• To respect equality and diversity in relationships.

Core Theme 3: Living in the wider world – Economic wellbeing and being a responsible citizen

  • About respect for self and others and the importance of responsible behaviours and actions
  • About rights and responsibilities as members of families, other groups and ultimately as citizens
  • About different groups and communities
  • To respect equality and to be a productive member of a diverse community
  • About the importance of respecting and protecting the environment
  • About where money comes from, keeping it safe and the importance of managing it effectively
  • How money plays an important part in people’s lives
  • A basic understanding of enterprise.


At Tilstock we believe that our practice in PSHE and Citizenship helps children in our school to relate well to the local community. Our children are happy, confident and well motivated and have a wish to learn and be involved in all aspects of their learning. We believe that our policy and practice promote equality for everyone.

All pupils have the opportunity to take part in our PSHE and Citizenship programme, and to contribute their views through School councils.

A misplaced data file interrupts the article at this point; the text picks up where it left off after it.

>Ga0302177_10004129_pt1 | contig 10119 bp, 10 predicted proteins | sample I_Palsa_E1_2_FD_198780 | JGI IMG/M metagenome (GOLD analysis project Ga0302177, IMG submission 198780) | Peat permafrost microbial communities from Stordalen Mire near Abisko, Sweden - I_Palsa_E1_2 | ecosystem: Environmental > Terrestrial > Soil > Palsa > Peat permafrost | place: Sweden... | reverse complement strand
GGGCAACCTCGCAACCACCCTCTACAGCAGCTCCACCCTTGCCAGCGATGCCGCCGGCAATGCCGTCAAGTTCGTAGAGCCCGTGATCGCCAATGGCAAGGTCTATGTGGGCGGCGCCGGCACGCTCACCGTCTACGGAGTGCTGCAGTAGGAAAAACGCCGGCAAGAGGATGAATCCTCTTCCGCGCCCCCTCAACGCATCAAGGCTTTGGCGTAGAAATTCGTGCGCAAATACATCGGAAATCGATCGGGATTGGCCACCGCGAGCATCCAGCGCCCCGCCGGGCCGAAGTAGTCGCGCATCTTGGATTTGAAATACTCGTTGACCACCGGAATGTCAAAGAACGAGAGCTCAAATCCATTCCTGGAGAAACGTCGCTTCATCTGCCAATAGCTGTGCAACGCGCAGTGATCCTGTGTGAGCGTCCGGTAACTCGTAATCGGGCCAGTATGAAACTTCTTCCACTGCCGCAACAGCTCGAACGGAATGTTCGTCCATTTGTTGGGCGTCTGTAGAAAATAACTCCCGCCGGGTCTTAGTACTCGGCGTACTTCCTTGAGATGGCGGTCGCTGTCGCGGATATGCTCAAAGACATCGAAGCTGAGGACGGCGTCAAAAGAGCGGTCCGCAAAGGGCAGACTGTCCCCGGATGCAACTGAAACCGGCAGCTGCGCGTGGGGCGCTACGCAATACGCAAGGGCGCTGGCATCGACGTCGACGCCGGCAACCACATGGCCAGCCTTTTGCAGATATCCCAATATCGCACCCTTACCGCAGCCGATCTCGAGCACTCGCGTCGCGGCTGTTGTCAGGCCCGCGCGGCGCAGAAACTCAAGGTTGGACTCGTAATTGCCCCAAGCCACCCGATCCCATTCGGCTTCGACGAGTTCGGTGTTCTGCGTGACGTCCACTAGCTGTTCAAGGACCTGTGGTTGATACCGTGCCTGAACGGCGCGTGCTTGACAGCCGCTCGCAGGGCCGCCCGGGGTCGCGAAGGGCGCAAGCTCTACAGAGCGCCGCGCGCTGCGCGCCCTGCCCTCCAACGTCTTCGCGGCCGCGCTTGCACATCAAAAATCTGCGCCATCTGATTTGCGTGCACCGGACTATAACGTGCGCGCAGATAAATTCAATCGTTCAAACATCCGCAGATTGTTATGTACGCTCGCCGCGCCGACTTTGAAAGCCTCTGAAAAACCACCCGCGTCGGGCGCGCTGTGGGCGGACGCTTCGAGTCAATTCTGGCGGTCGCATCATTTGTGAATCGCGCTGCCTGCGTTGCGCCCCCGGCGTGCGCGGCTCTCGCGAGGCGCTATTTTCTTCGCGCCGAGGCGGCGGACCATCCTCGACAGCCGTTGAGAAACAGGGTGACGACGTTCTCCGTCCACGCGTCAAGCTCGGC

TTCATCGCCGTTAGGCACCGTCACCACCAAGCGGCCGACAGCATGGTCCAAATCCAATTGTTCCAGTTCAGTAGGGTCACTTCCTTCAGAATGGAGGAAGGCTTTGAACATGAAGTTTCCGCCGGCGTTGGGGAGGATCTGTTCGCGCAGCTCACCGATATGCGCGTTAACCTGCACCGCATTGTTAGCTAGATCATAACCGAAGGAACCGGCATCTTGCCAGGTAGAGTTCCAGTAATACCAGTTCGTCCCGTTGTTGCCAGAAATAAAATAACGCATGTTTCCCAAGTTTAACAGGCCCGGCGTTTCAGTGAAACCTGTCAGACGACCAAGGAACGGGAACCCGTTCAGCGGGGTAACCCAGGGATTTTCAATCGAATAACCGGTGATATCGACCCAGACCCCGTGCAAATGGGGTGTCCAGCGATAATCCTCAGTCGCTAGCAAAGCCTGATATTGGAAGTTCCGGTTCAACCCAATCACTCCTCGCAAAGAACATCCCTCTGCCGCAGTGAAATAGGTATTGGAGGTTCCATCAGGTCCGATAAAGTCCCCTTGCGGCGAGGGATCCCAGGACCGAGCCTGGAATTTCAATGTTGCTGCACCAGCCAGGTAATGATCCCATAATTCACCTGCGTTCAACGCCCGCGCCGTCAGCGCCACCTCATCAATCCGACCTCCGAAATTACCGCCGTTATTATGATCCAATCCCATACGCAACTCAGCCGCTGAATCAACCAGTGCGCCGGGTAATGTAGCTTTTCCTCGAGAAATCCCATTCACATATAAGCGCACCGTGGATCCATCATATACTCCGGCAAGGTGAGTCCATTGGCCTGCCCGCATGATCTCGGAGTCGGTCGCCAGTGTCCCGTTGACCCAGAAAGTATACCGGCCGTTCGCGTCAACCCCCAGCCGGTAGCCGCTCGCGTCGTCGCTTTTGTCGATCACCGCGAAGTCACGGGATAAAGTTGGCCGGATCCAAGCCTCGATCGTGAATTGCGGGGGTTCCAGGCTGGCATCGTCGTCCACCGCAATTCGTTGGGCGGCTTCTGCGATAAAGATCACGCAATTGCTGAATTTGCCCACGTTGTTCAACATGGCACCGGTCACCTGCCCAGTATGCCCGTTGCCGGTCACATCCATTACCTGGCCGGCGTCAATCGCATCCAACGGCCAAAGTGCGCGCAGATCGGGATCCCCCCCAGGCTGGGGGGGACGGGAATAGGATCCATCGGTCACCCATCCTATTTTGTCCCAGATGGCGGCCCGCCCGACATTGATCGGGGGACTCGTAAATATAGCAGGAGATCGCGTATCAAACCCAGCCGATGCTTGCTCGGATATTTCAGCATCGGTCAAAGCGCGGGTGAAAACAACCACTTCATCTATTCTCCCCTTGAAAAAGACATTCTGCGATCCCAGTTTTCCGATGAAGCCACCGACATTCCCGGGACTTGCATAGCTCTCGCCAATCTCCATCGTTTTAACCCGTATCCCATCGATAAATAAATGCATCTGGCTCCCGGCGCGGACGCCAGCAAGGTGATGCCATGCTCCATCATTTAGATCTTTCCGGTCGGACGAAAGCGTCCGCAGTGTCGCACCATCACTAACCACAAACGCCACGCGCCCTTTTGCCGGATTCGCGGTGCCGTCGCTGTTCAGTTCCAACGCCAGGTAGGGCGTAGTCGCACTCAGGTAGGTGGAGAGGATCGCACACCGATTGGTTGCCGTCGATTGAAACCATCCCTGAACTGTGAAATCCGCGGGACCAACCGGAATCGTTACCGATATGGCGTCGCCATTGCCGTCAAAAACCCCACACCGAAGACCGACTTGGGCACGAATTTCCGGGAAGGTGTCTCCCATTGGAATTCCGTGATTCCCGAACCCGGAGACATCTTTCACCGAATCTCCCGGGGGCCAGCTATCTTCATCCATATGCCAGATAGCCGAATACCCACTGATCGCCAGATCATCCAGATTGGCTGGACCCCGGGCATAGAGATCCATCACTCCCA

We are aware that PSHE and Citizenship Education includes aspects of school life not confined to the classroom e.g. friendship, lunchtime activities, making school rules, being aware of other cultures and coping with change. These issues are as important as those planned for in the classroom. Through the breadth of opportunities offered to children throughout the whole school, pupils will be encouraged to make choices and decisions in the issues which affect their lives.

We encourage the children to take part in a range of practical activities that promote active citizenship, e.g. charity fundraising; Fairtrade activities; the planning of school special events such as an assembly and worship, or involvement in an activity to help other individuals or groups less fortunate than themselves.

We offer children the opportunity to hear speakers, such as health workers, police, and representatives from the local churches, who talk about their role in creating a positive and supportive local community. Visitors work with particular classes and/or in assemblies (see Visitors policy).

PSHE and Citizenship is taught across the curriculum and in relevant contexts. The programme is therefore woven in across the curriculum (Science, RE, Computing, PE etc). It also benefits from specific timetabled time or un-timetabled pro-active sessions that deal with ‘real time’ issues there and then.